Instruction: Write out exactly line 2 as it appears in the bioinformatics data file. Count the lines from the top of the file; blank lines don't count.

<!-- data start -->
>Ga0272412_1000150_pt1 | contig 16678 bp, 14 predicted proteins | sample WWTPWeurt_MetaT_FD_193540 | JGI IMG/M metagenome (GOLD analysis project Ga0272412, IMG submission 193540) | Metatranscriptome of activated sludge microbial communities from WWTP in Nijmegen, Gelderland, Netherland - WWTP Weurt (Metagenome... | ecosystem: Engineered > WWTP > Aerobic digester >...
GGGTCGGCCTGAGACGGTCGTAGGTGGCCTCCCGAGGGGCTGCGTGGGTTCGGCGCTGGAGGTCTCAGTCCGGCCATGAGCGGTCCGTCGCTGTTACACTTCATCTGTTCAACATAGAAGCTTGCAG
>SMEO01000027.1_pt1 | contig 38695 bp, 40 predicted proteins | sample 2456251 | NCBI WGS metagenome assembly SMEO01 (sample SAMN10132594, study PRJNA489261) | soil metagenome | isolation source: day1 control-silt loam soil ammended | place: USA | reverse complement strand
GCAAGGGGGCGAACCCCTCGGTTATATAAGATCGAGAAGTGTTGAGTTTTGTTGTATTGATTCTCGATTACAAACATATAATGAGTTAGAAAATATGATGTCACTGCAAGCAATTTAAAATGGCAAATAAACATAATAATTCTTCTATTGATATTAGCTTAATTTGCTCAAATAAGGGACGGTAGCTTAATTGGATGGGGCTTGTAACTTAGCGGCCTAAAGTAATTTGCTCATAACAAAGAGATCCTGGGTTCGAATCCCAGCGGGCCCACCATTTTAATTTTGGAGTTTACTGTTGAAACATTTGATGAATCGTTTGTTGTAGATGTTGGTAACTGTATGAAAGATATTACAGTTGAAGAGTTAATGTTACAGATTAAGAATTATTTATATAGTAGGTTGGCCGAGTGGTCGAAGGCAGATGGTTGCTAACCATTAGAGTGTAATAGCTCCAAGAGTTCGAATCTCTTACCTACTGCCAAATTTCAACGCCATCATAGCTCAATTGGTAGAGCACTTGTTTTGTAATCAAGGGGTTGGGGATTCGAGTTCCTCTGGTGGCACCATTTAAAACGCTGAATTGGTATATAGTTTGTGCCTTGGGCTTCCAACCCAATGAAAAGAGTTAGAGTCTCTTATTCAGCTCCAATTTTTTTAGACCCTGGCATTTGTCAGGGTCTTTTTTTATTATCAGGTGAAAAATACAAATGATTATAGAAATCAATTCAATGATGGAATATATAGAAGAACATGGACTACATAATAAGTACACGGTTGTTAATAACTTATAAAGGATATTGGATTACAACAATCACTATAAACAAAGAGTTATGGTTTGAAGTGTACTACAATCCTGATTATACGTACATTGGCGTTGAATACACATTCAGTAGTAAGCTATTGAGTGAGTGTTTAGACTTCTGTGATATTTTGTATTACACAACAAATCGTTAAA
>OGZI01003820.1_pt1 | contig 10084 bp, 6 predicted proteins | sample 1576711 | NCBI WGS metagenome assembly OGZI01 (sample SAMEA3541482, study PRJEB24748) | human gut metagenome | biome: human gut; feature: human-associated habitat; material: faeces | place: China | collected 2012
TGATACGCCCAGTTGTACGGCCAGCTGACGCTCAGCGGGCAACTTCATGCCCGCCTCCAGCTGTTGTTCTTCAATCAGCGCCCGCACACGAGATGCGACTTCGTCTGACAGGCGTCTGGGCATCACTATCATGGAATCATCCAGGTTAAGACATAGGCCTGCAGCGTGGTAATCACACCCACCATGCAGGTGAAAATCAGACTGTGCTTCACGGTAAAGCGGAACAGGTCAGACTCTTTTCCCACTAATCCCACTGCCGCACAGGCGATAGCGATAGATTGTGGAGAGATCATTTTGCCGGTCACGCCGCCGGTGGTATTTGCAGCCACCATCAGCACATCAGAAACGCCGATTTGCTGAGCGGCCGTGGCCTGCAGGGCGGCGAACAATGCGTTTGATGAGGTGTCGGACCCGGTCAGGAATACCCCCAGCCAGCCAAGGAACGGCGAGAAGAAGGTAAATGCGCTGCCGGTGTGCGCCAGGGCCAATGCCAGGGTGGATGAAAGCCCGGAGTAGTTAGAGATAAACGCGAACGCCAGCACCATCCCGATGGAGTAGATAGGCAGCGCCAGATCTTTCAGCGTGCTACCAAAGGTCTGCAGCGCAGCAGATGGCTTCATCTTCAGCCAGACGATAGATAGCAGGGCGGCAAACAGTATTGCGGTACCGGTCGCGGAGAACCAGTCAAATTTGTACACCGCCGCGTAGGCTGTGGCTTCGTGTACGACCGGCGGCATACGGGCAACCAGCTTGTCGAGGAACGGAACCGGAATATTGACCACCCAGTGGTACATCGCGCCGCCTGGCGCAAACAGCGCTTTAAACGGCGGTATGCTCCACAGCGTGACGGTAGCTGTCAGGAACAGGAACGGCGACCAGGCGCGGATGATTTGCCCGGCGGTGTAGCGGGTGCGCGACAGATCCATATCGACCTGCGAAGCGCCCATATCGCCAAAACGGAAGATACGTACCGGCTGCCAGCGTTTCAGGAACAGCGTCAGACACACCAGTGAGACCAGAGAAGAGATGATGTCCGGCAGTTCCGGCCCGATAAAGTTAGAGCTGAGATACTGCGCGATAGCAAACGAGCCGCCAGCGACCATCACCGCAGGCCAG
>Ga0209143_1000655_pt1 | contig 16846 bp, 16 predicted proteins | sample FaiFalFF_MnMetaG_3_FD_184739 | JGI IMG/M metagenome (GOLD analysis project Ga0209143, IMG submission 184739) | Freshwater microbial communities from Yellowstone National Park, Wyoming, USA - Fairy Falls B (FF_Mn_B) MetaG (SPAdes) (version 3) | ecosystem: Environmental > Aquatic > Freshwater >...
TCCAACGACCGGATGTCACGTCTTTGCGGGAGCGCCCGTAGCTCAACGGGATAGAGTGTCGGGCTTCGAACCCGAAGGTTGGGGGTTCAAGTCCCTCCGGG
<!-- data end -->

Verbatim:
GGGTCGGCCTGAGACGGTCGTAGGTGGCCTCCCGAGGGGCTGCGTGGGTTCGGCGCTGGAGGTCTCAGTCCGGCCATGAGCGGTCCGTCGCTGTTACACTTCATCTGTTCAACATAGAAGCTTGCAG